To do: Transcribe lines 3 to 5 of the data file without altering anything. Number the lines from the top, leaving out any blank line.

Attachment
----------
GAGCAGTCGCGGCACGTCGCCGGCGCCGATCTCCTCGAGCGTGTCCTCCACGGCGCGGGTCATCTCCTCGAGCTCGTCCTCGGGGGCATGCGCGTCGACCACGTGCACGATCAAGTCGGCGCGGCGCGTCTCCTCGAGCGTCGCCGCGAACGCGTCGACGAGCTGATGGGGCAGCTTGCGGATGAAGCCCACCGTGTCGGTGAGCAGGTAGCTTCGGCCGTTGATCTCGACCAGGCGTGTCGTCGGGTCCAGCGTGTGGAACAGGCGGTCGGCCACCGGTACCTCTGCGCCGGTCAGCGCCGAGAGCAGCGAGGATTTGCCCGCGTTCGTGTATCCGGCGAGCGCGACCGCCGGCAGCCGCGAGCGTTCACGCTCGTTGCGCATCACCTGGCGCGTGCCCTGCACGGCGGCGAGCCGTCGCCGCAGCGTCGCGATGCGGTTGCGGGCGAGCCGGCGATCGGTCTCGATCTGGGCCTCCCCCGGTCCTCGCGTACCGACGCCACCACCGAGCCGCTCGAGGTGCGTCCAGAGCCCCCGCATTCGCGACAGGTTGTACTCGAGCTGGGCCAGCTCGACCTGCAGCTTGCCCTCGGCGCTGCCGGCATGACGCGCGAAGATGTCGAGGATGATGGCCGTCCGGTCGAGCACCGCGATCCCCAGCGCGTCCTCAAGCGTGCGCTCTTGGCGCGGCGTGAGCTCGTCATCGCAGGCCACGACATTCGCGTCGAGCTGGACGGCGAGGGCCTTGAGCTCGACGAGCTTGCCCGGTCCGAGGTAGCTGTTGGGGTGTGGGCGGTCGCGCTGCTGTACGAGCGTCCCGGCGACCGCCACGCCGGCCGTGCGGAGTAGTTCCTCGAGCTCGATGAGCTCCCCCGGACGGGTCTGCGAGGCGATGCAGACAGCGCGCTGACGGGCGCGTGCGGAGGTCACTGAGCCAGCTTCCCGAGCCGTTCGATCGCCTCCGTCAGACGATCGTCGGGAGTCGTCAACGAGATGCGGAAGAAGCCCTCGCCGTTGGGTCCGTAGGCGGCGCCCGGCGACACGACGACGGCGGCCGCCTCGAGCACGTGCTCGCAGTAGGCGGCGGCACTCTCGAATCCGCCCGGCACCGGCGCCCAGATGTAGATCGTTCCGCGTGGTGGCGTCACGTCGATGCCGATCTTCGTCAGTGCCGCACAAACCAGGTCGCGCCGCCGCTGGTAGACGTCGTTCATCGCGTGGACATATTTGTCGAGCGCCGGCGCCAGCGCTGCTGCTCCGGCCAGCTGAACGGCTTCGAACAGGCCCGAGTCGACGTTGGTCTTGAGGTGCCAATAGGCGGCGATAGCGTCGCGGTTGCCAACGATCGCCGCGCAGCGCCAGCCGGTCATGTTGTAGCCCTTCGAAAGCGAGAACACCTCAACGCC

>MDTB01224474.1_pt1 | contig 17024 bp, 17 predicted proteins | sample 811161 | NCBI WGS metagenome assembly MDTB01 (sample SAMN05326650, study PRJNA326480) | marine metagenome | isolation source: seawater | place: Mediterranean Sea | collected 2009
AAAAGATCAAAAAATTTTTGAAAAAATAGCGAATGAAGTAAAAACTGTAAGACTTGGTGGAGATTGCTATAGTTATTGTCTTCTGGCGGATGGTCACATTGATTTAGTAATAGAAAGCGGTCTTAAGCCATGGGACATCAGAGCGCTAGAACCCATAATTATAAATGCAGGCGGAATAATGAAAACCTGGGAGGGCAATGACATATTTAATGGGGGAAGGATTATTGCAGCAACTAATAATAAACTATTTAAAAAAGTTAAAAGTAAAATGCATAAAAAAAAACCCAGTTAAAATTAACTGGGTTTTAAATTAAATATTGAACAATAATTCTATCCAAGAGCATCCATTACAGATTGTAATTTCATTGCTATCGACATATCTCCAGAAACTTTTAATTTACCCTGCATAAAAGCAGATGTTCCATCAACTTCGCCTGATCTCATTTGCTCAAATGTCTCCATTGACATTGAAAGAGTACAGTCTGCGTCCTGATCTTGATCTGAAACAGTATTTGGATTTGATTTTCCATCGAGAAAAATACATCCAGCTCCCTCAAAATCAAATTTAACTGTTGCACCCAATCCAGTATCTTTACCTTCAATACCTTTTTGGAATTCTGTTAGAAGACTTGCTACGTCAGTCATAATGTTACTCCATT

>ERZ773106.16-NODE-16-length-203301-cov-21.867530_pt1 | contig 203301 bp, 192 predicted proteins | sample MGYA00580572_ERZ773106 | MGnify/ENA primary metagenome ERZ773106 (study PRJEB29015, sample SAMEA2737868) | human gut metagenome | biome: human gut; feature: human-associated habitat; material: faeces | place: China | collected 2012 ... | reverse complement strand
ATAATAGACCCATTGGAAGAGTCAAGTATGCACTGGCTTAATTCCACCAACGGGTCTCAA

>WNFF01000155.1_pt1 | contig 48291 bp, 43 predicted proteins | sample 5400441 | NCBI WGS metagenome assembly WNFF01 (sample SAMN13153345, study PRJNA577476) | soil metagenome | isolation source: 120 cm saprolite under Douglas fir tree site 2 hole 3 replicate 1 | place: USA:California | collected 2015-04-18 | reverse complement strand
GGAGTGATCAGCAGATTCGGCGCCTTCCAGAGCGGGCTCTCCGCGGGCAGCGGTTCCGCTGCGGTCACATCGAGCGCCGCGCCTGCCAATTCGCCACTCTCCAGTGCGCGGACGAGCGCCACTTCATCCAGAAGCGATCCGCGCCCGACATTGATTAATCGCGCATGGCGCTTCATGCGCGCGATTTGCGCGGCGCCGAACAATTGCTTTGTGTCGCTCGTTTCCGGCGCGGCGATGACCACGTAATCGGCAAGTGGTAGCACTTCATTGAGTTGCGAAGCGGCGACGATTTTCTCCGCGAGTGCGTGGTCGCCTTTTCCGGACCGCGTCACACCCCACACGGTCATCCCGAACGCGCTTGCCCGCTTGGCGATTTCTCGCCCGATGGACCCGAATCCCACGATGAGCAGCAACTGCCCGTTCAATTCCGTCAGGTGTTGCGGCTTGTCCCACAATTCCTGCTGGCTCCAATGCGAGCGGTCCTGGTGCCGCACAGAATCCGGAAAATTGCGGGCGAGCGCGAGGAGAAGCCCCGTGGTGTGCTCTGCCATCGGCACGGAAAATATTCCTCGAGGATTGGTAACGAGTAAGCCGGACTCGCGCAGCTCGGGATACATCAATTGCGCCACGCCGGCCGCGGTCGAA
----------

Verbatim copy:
AAAAGATCAAAAAATTTTTGAAAAAATAGCGAATGAAGTAAAAACTGTAAGACTTGGTGGAGATTGCTATAGTTATTGTCTTCTGGCGGATGGTCACATTGATTTAGTAATAGAAAGCGGTCTTAAGCCATGGGACATCAGAGCGCTAGAACCCATAATTATAAATGCAGGCGGAATAATGAAAACCTGGGAGGGCAATGACATATTTAATGGGGGAAGGATTATTGCAGCAACTAATAATAAACTATTTAAAAAAGTTAAAAGTAAAATGCATAAAAAAAAACCCAGTTAAAATTAACTGGGTTTTAAATTAAATATTGAACAATAATTCTATCCAAGAGCATCCATTACAGATTGTAATTTCATTGCTATCGACATATCTCCAGAAACTTTTAATTTACCCTGCATAAAAGCAGATGTTCCATCAACTTCGCCTGATCTCATTTGCTCAAATGTCTCCATTGACATTGAAAGAGTACAGTCTGCGTCCTGATCTTGATCTGAAACAGTATTTGGATTTGATTTTCCATCGAGAAAAATACATCCAGCTCCCTCAAAATCAAATTTAACTGTTGCACCCAATCCAGTATCTTTACCTTCAATACCTTTTTGGAATTCTGTTAGAAGACTTGCTACGTCAGTCATAATGTTACTCCATT

>ERZ773106.16-NODE-16-length-203301-cov-21.867530_pt1 | contig 203301 bp, 192 predicted proteins | sample MGYA00580572_ERZ773106 | MGnify/ENA primary metagenome ERZ773106 (study PRJEB29015, sample SAMEA2737868) | human gut metagenome | biome: human gut; feature: human-associated habitat; material: faeces | place: China | collected 2012 ... | reverse complement strand
ATAATAGACCCATTGGAAGAGTCAAGTATGCACTGGCTTAATTCCACCAACGGGTCTCAA